Proteome profiling of the compatible interaction between wheat and stripe rust

Demirci Y. E. , Inan C., GÜNEL A., Maytalman D., Mert Z., BAYKAL A. T. , ...More

EUROPEAN JOURNAL OF PLANT PATHOLOGY, vol.145, no.4, pp.941-962, 2016 (Peer-Reviewed Journal) identifier identifier

  • Publication Type: Article / Article
  • Volume: 145 Issue: 4
  • Publication Date: 2016
  • Doi Number: 10.1007/s10658-016-0882-1
  • Journal Indexes: Science Citation Index Expanded, Scopus
  • Page Numbers: pp.941-962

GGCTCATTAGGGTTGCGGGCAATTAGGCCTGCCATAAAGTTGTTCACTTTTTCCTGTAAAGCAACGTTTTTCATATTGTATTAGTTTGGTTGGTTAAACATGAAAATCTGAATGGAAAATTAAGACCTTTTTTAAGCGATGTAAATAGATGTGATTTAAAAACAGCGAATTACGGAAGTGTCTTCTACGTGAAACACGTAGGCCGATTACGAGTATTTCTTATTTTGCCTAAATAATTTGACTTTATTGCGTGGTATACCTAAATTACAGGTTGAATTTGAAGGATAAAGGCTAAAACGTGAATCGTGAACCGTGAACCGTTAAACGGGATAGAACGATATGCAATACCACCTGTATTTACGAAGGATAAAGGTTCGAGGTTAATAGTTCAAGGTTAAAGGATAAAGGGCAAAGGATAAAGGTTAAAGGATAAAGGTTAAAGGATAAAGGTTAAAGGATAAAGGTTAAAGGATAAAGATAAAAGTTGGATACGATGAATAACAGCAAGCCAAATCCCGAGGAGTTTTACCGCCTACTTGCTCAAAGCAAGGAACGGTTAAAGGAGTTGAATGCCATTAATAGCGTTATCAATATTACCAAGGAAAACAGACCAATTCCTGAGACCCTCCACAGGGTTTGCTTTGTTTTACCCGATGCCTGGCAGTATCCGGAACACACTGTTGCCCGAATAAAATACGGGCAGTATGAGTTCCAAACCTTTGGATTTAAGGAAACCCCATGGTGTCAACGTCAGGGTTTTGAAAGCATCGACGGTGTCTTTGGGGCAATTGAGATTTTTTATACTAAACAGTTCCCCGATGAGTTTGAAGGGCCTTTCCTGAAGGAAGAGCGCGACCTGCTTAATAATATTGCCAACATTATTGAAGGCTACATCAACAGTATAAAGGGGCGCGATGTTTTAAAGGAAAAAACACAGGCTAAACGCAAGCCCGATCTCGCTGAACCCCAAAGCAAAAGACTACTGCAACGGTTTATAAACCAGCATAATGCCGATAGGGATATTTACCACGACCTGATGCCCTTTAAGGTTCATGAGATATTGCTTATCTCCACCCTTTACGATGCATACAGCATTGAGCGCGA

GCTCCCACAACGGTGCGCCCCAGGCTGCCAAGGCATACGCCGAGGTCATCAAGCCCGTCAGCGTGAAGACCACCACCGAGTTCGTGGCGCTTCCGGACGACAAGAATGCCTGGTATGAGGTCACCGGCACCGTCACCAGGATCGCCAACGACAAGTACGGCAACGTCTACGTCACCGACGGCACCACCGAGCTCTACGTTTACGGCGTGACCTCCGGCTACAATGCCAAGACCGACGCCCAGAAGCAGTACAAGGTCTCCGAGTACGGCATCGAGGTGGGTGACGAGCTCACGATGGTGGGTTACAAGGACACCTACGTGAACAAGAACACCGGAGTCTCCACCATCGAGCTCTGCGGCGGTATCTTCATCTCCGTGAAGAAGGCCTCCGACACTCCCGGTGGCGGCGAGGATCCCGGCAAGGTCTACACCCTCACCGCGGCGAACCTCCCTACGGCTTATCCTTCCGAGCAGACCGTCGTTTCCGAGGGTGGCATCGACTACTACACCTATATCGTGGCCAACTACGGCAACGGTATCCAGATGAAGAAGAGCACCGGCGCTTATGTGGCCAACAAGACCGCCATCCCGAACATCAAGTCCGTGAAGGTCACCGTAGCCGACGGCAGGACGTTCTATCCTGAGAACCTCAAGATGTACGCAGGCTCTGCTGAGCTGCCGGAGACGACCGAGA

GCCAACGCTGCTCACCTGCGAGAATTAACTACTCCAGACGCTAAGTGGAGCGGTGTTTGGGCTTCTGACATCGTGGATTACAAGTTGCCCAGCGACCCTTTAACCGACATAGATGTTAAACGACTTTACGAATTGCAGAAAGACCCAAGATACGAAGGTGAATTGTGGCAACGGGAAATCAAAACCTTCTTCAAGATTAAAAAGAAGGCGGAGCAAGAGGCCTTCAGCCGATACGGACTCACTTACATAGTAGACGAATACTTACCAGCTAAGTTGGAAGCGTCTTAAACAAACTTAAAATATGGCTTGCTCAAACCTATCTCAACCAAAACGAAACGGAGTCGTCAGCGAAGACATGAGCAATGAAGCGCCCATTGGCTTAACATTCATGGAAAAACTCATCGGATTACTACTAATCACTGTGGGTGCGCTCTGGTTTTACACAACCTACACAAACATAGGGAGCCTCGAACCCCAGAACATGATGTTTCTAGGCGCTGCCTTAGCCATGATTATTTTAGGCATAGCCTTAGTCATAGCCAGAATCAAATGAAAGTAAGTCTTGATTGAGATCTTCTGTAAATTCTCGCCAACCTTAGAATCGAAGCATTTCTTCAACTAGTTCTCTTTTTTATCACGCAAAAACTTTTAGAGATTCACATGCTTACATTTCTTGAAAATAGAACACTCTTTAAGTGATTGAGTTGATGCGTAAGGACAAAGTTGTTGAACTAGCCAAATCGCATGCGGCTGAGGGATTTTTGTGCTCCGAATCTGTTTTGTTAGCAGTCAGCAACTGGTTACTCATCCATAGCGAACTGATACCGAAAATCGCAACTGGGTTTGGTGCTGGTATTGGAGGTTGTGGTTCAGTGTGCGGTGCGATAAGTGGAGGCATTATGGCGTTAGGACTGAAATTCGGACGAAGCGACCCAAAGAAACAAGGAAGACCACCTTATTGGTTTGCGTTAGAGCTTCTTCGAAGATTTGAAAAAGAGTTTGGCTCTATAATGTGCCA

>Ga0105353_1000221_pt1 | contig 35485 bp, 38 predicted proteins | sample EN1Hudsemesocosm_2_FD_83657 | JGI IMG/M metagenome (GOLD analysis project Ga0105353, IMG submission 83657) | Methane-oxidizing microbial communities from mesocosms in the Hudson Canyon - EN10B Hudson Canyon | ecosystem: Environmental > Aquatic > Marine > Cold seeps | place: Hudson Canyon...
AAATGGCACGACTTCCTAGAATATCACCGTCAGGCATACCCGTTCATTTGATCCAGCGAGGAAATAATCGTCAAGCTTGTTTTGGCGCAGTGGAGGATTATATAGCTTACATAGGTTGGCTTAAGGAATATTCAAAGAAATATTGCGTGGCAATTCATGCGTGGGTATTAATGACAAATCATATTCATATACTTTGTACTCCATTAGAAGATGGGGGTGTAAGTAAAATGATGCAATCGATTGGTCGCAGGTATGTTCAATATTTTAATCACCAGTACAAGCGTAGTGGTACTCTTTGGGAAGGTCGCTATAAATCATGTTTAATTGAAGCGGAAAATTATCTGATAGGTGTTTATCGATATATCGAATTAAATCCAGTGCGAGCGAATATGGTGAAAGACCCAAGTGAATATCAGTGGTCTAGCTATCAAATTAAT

Over the last decade, comparative molecular profiling studies between compatible and incompatible plant-pathogen interactions have shown that susceptible response of the host to a pathogen requires factors that promote disease development. In this study, we examined proteome profiles during a compatible interaction between wheat and stripe rust. A 2D-LC system (ProteomeLab PF2D) was used for protein separation and to compare the proteome from infected and control samples. More than 700 protein peaks at each time point were compared between pathogen- and mock-inoculated samples. Selected proteins, with significant differences in abundance were identified by nanoLC-ESI- MS/MS and generated spectra were searched against the wheat protein databases from UniProt, and NCBI and the Puccinia database from The Broad Institute. In total, the identified proteins comprised of 62 % wheat and 38 % Pst proteins. All identified proteins were searched by bioinformatics-based algorithms to detect their subcellular localization and signal peptide motifs which have the potential to catch the candidate effector proteins. The wheat proteins were classified based on their function. Although a compatible interaction, many wheat proteins, such as antioxidants, PRs and cold-responsive proteins, are implicated in defense and stress tolerance. On the pathogen side, 64 proteins were identified, and included some important pathogenicity proteins that can play role in pathogen virulence and suppress the host defense. In addition, we discovered that nine proteins have a signal sequence and three of the hypothetical fungal proteins, PGTG_11681T0, PGTG_07231T0 and CBH50687.1, have been tentatively identified as candidate effectors.